Production of TNF-alpha by murine bone marrow derived mast cells activated by the bacterial fimbrial protein, FimH.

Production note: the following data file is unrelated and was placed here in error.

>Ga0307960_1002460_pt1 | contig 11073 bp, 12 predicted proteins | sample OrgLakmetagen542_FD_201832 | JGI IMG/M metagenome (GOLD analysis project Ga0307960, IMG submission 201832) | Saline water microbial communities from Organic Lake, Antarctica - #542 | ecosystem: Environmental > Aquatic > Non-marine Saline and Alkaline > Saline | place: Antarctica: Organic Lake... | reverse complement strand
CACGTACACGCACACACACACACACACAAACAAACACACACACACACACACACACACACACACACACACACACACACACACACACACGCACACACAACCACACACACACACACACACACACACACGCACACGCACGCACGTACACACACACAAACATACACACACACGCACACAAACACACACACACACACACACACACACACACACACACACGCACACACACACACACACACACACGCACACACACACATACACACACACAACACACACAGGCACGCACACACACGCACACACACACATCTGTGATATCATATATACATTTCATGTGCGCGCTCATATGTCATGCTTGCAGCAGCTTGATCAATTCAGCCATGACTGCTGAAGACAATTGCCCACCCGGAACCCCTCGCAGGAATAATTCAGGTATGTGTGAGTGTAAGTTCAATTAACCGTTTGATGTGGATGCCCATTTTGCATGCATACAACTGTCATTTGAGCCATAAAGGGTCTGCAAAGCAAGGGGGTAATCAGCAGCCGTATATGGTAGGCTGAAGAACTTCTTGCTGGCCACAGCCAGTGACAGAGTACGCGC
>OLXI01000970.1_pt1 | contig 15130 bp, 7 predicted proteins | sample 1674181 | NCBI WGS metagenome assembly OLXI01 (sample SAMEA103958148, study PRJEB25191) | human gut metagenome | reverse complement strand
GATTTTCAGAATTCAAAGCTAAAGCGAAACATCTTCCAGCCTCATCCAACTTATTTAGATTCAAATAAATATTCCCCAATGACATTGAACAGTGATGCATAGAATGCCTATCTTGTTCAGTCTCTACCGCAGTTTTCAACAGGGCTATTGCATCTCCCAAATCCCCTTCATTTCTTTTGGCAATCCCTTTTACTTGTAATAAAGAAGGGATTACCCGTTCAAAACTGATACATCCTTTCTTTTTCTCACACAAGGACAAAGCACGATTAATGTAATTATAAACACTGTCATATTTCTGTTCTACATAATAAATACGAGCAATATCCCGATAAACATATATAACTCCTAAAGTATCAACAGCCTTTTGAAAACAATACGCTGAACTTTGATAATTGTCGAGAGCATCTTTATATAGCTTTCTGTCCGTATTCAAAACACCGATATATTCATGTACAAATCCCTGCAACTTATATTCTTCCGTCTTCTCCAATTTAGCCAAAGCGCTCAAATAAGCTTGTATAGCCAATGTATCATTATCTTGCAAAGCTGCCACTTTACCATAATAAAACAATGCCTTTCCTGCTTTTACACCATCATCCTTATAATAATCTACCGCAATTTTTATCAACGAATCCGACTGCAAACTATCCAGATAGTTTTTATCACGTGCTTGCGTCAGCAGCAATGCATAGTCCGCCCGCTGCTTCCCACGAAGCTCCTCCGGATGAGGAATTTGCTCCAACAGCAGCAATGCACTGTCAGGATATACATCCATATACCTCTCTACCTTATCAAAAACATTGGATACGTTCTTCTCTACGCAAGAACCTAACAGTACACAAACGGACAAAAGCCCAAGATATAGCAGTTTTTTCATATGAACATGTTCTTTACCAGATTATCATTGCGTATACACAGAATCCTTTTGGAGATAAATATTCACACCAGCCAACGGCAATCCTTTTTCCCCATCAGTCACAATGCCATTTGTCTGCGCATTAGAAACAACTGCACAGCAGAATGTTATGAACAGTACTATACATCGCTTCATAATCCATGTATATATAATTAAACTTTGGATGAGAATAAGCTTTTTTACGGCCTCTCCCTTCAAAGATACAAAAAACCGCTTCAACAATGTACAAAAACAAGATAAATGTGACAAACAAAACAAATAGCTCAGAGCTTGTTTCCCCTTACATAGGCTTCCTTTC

Production of tumor necrosis factor alpha (TNF-alpha) by mast cells is an important aspect of host defense against gram negative bacteria. In order to define the intracellular pathways utilized by mast cells in this physiological, protective role, we have studied the production of TNF-alpha in bone marrow derived mast cells from the C3H/HeJ (LPS-insensitive) strain following exposure to bacteria expressing the fimbrial protein, FimH. Mast cells exposed to FimH produce TNF-alpha (300-1200 pg/10(6) cells) over 1-3 h compared with 1800-15,000 pg/10(6) cells produced by cells triggered via IgE/antigen. This low level of TNF-alpha production in vitro is compatible with the protective in vivo role of mast cells to produce modest amounts of TNF-alpha in contrast to the large amounts of mediators released during maximal activation. A second difference between the two signals is sensitivity to cyclosporin A (CsA). The IgE/antigen pathway is inhibited by 90-95% at 0.02 to 0.5 microM cyclosporin A whereas the FimH pathway is inhibited by only 40%. These data demonstrate that the intracellular pathway activated by FimH is different from that activated by IgE/antigen both in terms of amount of TNF-alpha produced and in sensitivity to CsA. This is the first evidence that FimH activates mast cells via a pathway that is distinct from that used by IgE/antigen.
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